The most important highlights from the e-book (read this morning, very quickly) – Art & Craft of Writing: Secret Advice for Writers by Victoria Mixon. E-book is free.
1. Meaningless dialog doesn’t count.
“Good morning. How are you?”
“I’m fine. How are you?”
“I’m fine. Did you get my email?”
“Yes, I got your email. Did you get my answer?”
“Yes, I responded.”
You know what our reader wants to know? What’s in the email. That’s all.
2. Rambling, unspecific, cliché description doesn’t count.
“Readers don’t waste time. They want excitement, they want it big, and they want it now.”
3. Straight-forward unexplained action counts.
“Honestly, nobody cares what happens. All they care is that it’s vivid, detailed, and unexpected.”
4. Surprising, inexplicable dialog counts.
“It wasn’t your bottle in the first place.”
“But there are eggs everywhere!”
“Besides which, bottles are outside the Law of Possession.”
“Listen, my Uncle Eunice threw up in that bottle.”
“What kind of name is Uncle Eunice?”
Characters speaking at cross-purposes drive each other crazy. And that’s how the reader likes them—chocked to the eyeballs on conflict!
What does it mean? Who knows?
But it’s clear, it’s concrete, and the reader can experience those details through their own senses.
Fiction is nothing but an experience for the reader.
5. A single line of original, unexpected exposition is worth a thousand words.
“Even waxed wings couldn’t help her now.”
It doesn’t need to make sense, only be exciting!
And this is the big secret: the reader is only interested in ONE PAGE AT A TIME!
We must make every single one a page worth reading—load it with tactile experiences, visceral action, thought-provoking dialog—and the reader will be happy.
6. Mistakes: too many protagonists.
“It’s everybody’s story, which means it’s nobody’s story, which means the reader has no one to identify with, and the reader’s real life echoes louder in their head than the call of our story.”
You must pick a protagonist!!
7. Surprise the reader!
“Curiosity killed the cat, and it will kill our reader too, and they will love it!“
That’s how good our ‘surprise’ must be: worth trading their life for. Because they actually are giving up a piece of their life to us—hours of time that they could spend doing something else—and they will never get that piece back again.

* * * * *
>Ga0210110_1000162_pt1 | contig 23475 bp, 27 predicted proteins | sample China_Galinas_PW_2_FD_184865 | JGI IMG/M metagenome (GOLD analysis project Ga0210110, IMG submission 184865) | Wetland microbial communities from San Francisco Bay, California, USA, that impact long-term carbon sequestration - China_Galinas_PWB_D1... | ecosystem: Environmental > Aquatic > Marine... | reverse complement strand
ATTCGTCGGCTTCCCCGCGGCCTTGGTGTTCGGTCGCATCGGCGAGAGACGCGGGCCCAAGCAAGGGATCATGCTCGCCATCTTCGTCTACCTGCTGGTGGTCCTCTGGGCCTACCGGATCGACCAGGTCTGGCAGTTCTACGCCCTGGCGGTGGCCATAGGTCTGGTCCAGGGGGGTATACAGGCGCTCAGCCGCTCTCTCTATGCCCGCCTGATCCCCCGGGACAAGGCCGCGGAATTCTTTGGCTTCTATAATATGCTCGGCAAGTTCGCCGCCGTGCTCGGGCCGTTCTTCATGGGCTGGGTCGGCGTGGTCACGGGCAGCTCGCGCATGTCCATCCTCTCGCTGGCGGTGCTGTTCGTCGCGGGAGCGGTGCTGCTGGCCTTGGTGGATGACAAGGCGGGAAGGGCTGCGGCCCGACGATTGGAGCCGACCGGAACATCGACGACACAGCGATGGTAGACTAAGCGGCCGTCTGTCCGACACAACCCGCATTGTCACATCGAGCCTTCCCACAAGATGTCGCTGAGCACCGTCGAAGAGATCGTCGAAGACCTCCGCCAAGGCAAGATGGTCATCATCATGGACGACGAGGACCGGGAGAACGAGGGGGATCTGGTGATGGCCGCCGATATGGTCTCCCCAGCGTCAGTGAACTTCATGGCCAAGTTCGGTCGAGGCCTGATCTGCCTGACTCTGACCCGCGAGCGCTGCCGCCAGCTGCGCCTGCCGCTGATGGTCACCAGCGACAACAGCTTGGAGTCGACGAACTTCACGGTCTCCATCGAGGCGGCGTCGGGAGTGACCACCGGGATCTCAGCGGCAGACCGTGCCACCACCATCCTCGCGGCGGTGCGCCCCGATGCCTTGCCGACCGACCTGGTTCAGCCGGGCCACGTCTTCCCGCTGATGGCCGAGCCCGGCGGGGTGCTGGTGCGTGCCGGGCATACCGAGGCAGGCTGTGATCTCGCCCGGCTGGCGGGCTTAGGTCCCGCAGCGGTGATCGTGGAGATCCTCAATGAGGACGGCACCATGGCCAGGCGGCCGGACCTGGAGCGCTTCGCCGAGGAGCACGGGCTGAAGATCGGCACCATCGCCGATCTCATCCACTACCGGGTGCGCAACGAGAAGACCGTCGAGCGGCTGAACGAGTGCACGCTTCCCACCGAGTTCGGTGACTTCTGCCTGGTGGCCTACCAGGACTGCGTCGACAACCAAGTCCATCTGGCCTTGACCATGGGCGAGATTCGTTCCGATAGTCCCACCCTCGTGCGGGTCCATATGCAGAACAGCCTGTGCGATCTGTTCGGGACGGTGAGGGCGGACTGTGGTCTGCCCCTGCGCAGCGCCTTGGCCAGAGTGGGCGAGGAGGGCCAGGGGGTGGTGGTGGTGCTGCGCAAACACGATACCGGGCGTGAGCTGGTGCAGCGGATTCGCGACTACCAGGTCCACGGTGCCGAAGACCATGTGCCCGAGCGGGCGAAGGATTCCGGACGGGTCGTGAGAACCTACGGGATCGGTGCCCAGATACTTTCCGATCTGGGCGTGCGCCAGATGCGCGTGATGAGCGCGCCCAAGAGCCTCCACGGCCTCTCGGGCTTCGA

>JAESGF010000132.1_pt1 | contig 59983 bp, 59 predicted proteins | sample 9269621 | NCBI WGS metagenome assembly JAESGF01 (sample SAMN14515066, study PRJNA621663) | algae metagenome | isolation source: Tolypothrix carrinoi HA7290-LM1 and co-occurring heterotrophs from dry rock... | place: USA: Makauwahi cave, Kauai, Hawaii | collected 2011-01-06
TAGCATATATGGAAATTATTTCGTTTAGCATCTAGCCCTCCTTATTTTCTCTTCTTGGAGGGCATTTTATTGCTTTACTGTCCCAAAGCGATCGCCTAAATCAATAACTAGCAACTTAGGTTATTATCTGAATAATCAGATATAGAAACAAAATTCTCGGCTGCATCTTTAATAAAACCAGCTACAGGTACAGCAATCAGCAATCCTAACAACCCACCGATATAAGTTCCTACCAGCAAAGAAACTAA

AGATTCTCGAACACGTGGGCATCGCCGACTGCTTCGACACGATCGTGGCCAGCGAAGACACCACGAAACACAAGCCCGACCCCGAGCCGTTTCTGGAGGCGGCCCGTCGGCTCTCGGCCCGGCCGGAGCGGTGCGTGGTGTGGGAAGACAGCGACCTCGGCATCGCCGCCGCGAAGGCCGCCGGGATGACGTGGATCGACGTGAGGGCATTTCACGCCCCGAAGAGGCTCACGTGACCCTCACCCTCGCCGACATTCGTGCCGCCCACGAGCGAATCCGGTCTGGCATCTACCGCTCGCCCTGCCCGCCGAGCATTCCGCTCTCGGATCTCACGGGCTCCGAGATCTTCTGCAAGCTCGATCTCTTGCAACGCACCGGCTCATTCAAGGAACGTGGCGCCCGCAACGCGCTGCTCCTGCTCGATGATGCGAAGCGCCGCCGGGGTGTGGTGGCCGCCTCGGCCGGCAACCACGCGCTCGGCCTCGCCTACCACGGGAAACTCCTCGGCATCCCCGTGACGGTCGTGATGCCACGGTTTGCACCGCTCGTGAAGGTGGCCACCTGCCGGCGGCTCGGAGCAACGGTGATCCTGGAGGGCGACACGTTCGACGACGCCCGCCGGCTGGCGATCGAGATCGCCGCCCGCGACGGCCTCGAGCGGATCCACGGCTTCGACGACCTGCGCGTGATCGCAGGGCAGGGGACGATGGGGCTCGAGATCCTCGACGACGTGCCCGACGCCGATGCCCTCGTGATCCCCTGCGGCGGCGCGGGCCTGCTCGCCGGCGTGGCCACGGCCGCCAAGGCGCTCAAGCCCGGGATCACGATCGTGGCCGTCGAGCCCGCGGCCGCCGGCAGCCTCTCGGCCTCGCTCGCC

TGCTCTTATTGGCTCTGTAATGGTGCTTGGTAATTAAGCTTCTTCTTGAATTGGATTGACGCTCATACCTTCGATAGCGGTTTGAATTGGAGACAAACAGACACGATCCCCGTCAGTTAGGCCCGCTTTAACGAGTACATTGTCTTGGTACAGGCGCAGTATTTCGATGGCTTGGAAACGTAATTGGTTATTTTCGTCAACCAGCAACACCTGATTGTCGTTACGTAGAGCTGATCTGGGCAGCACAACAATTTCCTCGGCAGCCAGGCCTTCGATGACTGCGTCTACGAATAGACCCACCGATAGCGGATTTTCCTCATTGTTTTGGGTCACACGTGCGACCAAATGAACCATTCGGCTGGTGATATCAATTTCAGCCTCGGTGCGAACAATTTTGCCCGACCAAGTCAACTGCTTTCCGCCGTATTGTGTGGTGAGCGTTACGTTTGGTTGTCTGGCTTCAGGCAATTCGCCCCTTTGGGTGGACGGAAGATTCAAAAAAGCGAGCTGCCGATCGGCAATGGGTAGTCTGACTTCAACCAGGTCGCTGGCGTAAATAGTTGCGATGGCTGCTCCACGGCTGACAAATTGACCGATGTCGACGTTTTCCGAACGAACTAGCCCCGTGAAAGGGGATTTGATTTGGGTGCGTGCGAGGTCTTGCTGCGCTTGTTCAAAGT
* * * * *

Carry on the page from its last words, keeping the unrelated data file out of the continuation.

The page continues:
The thing about curiosity is that the reader doesn’t know what the heck is going on…
Amateur peer critiques are always telling each other: “I don’t understand what’s going on here!” Of course they don’t. That’s why they have to keep reading!
8. Be FUN!
We’re not just surprising. We’re not just mysterious. We’re not even just chock-o-block full of fabulous, riveting conflict and an endless series of quite intelligent and forceful attempts to resolve those conflicts. We’re fun to hang out with!
“We’re secretive—then honest. We’re twisted—then straight-forward. We’re subtle—then heartrendingly naked.”
This is charm, people. This is addictive charisma!
You know what’s the best kind of book to write? The kind that gets little rips in the bottoms of the pages from readers turning the pages too fast.
On every single page: Make something exciting happen!!
9. You know what nobody wants to read?
A novel about people being boring. We must write fiction that’s thrilling and entertaining enough to get attention even in this era of inescapable stimuli. Fiction that our reader reads because they simply can’t help themselves!
10. The technique: resonance.
This is the simplest technique ever, but aspiring writers rarely know about it. Resonance is that wonderful reverberating feeling inside the reader that makes their whole body feel like it’s been gong’d. Gonging a reader is putting them between two large brass gongs and giving it a hearty whangngngng!!!!
Great novels always have Resonance. The reader reels back in their chair at the end shrieking: “That was toooooooo fabulous!”
11. Add Mystery!
“…but clear clue to our Climax somewhere near the very beginning, then spending the rest of the novel drawing the reader’s attention away from it. This is why mystery writers have to put the culprit in the first 1/4-1/3 of the novel.”
The simplest technique ever!